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Kung Fu Tea

Martial Arts History, Wing Chun and Chinese Martial Studies.

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Biography

Lives of Chinese Martial Artists: Qiu Jin—the Last Sword-Maiden, Part I.

  ***Greetings!  This was my first entry in the long running "Lives of Chinese Martial Artists" series. Rather than just profiling the most famous martial artists I attempted to look at the actual life experiences of a wide range of... Continue Reading →

Research Note: General Ma Liang’s ‘New Wushu’ Comes to America (1924)

Introduction I am always on the look out for vintage newspaper accounts of Chinese martial arts for my database. While it takes some digging, it is not that difficult to get a sense of what is happening in the English... Continue Reading →

Black Karate in the Chicago Ghetto, Localizing an Art

  Introduction Like so many others, I currently find it difficult to focus on the task at hand. Unlike most other people, the “happy place” I keep retreating to is the martial arts history of China’s Republic period (1912-1949). That... Continue Reading →

Bruce Lee and the Problem with Being Water

  A Modest Proposal Numerous commentators have noted that this is a tough time to be a bronze statue. Icons of the 18th and 19th century slave owning class are vanishing from the public landscape in the United States, while... Continue Reading →

Lives of Chinese Martial Artists (23): Fu Zhen Song – Southbound Tiger

  History as the cure for Ideology Everyone has a personal mental image of the Chinese martial arts.  The detail may vary, but there are some undeniably common elements.  Grainy photos, complex postures, exotic weapons, strangely vigorous old men. The... Continue Reading →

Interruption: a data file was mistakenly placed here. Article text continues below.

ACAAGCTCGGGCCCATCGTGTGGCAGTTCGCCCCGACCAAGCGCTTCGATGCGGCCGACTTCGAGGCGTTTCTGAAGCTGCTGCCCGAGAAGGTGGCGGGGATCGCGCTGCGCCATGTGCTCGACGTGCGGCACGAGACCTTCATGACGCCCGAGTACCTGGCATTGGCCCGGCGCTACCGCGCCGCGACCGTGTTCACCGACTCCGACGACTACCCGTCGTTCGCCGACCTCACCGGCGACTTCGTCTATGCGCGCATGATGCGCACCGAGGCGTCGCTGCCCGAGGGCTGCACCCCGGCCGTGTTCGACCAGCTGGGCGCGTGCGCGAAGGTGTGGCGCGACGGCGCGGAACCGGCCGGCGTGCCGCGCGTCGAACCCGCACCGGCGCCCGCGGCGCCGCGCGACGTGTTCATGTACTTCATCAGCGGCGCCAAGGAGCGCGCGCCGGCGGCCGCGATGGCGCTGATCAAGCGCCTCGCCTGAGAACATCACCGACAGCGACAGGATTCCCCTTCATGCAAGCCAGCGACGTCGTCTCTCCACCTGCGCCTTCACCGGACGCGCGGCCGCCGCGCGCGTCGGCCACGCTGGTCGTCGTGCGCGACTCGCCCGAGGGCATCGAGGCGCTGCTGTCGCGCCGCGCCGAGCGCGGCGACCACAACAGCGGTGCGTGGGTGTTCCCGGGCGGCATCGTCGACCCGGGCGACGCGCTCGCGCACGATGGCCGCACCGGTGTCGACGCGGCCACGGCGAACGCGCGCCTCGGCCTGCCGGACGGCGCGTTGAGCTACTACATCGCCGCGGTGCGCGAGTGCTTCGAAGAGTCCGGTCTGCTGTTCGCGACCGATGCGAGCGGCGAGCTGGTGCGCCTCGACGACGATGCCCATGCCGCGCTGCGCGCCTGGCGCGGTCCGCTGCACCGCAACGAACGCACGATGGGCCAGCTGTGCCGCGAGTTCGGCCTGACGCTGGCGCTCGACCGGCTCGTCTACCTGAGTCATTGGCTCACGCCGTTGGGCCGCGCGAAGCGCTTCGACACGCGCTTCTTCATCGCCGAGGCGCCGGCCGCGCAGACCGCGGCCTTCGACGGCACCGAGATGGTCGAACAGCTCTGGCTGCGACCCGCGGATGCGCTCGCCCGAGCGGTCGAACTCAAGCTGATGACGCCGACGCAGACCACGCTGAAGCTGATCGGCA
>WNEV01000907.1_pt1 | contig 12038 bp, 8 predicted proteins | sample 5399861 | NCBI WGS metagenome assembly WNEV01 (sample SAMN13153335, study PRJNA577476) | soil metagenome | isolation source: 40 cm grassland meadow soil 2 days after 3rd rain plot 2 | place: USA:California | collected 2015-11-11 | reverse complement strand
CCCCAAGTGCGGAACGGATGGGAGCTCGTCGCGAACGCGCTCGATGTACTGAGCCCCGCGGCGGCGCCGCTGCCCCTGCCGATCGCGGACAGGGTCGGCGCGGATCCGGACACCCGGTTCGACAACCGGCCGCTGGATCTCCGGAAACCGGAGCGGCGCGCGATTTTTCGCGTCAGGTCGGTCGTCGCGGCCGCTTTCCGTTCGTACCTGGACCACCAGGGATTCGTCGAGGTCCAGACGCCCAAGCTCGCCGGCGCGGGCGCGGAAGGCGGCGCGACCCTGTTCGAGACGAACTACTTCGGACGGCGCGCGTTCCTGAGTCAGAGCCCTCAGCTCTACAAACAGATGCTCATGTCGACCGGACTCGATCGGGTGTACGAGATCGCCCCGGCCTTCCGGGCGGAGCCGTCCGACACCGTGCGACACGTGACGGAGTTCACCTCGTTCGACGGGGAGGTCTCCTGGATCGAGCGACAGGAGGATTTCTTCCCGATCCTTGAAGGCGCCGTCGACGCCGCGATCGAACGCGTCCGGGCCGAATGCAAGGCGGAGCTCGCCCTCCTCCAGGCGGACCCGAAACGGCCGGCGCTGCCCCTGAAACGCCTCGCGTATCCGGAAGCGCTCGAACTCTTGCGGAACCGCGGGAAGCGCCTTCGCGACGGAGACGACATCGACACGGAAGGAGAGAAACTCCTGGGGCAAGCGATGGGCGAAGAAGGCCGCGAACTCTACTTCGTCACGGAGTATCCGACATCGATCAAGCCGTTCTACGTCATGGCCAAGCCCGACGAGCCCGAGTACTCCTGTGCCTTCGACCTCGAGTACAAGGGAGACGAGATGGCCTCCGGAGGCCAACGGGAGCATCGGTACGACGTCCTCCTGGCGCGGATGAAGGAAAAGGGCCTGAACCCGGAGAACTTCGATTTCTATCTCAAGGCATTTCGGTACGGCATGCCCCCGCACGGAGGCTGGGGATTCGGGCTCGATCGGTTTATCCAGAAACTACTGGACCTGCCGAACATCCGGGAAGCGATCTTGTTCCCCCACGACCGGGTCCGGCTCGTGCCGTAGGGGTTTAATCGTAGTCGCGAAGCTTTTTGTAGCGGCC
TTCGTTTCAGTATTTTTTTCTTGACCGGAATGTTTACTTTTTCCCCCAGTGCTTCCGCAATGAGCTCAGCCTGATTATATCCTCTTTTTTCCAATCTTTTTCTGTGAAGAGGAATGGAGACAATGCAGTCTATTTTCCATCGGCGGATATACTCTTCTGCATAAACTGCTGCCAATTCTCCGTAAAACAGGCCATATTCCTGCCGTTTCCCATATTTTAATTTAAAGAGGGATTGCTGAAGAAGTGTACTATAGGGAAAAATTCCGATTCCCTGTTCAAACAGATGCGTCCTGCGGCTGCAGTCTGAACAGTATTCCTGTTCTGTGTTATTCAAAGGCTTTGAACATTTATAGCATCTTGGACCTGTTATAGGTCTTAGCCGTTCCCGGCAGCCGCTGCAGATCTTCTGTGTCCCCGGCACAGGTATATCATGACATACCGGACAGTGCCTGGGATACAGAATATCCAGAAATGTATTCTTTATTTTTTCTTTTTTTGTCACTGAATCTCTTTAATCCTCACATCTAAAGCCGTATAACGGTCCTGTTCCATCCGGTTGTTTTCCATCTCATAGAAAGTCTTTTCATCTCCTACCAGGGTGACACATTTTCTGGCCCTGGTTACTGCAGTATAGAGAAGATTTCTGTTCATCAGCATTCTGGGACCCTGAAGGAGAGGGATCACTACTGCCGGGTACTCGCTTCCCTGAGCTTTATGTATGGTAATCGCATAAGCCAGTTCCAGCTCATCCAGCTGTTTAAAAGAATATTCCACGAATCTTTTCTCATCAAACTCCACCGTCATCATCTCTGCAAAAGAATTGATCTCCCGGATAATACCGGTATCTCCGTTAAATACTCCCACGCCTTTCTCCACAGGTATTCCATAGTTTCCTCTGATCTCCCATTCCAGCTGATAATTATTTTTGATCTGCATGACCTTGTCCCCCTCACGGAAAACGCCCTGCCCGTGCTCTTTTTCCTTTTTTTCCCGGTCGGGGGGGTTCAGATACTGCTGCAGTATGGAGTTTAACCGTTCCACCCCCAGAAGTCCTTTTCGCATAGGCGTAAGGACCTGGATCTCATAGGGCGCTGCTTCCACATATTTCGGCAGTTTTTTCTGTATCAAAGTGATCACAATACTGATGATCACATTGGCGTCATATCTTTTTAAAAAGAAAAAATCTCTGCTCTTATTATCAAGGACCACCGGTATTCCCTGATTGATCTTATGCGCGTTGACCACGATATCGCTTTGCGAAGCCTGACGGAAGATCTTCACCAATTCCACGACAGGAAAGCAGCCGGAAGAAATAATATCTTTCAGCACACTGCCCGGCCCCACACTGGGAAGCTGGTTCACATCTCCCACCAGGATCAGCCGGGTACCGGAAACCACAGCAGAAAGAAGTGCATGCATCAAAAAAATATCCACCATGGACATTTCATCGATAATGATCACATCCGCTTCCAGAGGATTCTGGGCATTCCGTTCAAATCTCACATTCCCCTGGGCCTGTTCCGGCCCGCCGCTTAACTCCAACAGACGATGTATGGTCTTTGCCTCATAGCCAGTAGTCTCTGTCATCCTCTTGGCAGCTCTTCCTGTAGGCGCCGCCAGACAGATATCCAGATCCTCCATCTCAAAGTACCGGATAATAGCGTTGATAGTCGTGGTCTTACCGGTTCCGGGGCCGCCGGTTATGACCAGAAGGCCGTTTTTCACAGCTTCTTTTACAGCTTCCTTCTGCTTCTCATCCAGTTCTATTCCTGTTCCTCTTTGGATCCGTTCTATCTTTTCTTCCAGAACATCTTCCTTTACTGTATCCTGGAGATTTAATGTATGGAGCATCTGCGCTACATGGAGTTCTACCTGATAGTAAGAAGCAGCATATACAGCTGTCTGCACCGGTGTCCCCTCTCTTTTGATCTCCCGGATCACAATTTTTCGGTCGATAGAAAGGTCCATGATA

Nationalism, Immigration and Identity: The Gracies and the Making of Brazilian Jiu-Jitsu, 1934–1943

  ***With the ongoing discussion of the very serious COVID-19 situation, it is easy to forget that we just released the ninth issue of Martial Arts Studies.  This open issue is packed with an exceptional variety of full length research... Continue Reading →

Giving Boredom a Chance: A View from New York

    Introduction This is the second essay in our short series examining the ways that the current health crisis has impacted those of us who sit at the intersection of martial arts practice, communities of martial artists, and Martial... Continue Reading →

Lives of Chinese Martial Artists (9): Woman Ding Number Seven: Founder of the Fujian Yongchun Boxing Tradition

Introduction: Gender and the History of the Chinese Martial Arts Women are a challenging subject in Chinese martial studies.  One the one hand traditions about female boxers, nuns, bandits and heroes abound in the folklore of the “Rivers and Lakes.” ... Continue Reading →

Lives of Chinese Martial Artists (4): Sun Lutang and the Invention of the “Traditional” Chinese Martial Arts (Part I).

I am currently working on a paper that has me thinking about Sun Lutang again.  To my mind he has always been one of the quintessential pioneers of the modern Chinese martial arts.  So here is Part One of a... Continue Reading →

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